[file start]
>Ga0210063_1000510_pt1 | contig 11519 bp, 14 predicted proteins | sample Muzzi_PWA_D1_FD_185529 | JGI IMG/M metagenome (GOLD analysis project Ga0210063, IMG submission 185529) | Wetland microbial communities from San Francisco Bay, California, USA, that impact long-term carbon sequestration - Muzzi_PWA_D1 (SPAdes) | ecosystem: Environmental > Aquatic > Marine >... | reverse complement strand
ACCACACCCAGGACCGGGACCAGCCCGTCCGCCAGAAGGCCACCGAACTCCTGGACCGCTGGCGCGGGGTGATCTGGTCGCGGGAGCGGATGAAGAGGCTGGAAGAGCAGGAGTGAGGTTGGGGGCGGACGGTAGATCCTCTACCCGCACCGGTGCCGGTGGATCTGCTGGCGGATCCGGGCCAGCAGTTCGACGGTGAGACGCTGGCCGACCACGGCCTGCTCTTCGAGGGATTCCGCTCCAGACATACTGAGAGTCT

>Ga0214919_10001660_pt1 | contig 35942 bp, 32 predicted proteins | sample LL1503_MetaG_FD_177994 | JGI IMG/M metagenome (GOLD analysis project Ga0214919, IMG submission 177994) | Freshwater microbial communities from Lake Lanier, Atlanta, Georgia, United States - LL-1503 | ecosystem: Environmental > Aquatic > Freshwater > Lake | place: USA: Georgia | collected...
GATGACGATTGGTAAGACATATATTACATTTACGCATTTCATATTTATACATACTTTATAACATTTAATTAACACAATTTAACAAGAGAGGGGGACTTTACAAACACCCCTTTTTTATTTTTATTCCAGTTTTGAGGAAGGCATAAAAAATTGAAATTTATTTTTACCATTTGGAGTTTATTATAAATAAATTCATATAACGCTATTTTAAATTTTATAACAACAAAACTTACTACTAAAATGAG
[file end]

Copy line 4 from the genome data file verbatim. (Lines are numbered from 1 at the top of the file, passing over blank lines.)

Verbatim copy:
GATGACGATTGGTAAGACATATATTACATTTACGCATTTCATATTTATACATACTTTATAACATTTAATTAACACAATTTAACAAGAGAGGGGGACTTTACAAACACCCCTTTTTTATTTTTATTCCAGTTTTGAGGAAGGCATAAAAAATTGAAATTTATTTTTACCATTTGGAGTTTATTATAAATAAATTCATATAACGCTATTTTAAATTTTATAACAACAAAACTTACTACTAAAATGAG